ESCANABA - In an effort to keep in touch with the public, the state attorney general visited Escanaba, where he addressed several issues at Hereford & Hops on Wednesday.
"Part of my job is staying in touch and being linked in with everyone," Attorney General Bill Schuette told the gathering of about three dozen people who attended the "Dessert and Discussion" session sponsored by the Delta County Area Chamber of Commerce.
Schuette, of Midland, has served as Michigan's attorney general since 2011. He has also served as a congressman, the state director of agriculture, a state senator, and a Michigan Court of Appeals judge.
As attorney general, Schuette explained he is the state's chief law enforcement official.
"It's my duty to enforce the law and protect and defend the Constitution," he added.
On an annual basis, his office handles about 40,000 cases involving public safety, consumer protection, environmental threats and other concerns, he said.
A current issue being investigated by the attorney general's office is human trafficking of young girls and women who are forced into work or prostitution.
The Michigan Court of Appeals recently granted a grand jury investigation into what Schuette described as "one of the fastest growing crimes in the nation." A commission will compile a report on ways to toughen the laws against human trafficking, he said.
Last week, the attorney general's office announced a phone/text hotline program geared to make schools safer. "OK 2 Say" allows callers to confidentially report potential acts of violence in schools including suicides and shootings, he explained.
A law that passed in Michigan in 2012 regards a mandatory 25 years in prison for criminals convicted of a fourth violent felony, he said, complimenting local legislators for their cooperation in passing the legislation.
The attorney general's office is also involved in a grand jury investigation into a fungal meningitis outbreak that killed four and afflicted 259 people in four downstate counties, said Schuette.
Topics of concern raised by those attending Wednesday's session included Asian carp, the Affordable Care Act, the local juvenile detention center, money scams, Internet sales tax, local mental health and drug abuse issues, and enforcement of the multi-jurisdiction agreement to manage Little Bay de Noc.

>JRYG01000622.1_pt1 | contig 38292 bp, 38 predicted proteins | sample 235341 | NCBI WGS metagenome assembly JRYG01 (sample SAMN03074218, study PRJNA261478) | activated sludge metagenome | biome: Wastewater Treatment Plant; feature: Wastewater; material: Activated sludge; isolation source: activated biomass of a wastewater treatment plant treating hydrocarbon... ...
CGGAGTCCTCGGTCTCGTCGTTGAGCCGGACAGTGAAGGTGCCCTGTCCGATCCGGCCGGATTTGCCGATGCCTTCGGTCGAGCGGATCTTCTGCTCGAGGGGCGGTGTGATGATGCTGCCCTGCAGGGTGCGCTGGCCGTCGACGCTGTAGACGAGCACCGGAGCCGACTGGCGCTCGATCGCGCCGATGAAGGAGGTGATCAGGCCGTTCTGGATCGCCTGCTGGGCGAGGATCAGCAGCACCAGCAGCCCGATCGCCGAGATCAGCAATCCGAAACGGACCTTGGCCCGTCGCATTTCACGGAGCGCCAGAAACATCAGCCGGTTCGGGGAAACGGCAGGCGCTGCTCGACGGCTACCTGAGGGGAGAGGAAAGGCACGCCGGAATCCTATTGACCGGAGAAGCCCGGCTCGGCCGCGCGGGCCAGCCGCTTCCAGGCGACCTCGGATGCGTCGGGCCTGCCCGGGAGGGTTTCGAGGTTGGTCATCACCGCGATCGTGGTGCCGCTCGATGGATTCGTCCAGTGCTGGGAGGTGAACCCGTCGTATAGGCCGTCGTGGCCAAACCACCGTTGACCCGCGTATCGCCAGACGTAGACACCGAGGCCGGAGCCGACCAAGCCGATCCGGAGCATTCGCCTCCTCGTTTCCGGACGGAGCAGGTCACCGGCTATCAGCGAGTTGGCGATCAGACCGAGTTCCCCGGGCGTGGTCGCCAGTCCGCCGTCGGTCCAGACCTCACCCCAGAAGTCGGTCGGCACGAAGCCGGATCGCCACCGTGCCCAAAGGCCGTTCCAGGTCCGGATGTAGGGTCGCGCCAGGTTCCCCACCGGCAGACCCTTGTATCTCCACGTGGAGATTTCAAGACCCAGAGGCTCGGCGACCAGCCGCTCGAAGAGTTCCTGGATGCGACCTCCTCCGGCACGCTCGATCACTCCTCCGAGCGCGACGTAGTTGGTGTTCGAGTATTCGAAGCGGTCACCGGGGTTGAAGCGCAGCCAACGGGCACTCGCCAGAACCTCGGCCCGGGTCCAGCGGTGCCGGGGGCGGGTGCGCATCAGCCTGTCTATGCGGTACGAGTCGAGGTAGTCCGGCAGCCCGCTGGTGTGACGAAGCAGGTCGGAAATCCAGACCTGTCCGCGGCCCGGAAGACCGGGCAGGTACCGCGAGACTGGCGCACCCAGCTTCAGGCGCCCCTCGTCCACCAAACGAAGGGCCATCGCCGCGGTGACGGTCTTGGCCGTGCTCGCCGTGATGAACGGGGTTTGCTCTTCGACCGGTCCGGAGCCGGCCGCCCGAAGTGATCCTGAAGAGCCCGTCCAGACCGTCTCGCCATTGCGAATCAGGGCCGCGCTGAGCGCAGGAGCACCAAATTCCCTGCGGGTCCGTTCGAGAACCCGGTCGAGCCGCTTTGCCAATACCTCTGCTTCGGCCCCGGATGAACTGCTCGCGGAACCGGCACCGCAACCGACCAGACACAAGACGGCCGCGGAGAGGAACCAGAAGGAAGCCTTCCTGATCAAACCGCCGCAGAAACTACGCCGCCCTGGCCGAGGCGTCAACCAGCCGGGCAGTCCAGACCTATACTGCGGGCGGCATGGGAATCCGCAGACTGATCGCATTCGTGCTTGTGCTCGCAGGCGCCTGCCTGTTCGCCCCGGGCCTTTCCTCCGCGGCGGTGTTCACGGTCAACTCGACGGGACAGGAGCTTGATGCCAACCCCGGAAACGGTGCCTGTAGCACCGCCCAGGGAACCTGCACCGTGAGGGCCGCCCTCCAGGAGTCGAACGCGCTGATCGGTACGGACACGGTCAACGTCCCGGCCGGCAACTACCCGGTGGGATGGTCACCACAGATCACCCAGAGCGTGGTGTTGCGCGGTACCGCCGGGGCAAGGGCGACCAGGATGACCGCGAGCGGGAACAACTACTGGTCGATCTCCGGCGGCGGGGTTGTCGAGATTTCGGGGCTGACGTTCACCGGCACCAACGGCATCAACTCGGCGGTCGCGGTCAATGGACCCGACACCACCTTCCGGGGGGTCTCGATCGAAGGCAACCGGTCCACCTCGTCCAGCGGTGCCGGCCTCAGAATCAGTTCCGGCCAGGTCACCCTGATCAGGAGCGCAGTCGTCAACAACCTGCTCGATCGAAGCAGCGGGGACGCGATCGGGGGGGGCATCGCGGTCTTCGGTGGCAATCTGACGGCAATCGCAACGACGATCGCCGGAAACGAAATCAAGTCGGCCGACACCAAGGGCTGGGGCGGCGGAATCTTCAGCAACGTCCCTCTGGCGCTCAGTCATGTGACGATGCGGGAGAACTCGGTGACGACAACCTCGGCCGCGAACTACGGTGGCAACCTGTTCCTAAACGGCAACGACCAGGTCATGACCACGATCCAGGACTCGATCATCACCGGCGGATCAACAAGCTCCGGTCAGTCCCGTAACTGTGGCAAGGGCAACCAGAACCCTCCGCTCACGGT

During an interview at the Daily Press earlier in the day, Schuette also spoke of the Michigan Cyber Safety Initiative (CSI) organized to inform parents and children about Internet safety.
"We have three 'keeps.' Keep safe with peers information, keep away from bad sites, and keep talking to trusted adults," he explained.
The attorney general said he is hoping the early warning system is put in place by the new school year, so school violence can be prevented before it happens.
In addition to protecting youth, Schuette said his office also works to protect the elder population especially when it comes to scams.
"We're very aggressive on standing up for senior citizens," he commented.
Schuette addressed the need to keep prisoners locked up but also keep prison costs down by operating the system more efficiently. Bidding out some services may be a step in that direction, he said.
Though a current focus is to drive down prison costs, Schuette said his office will ensure victims' voices are heard. He added he is urging legislators to put more cops on the street.
He and his staff have also been involved in a national settlement case involving foreclosures conducted by four major banks. A restitution fund has been set up for victims, he said.
After leaving Escanaba, Schuette and staff headed to Marquette to meet with the public there.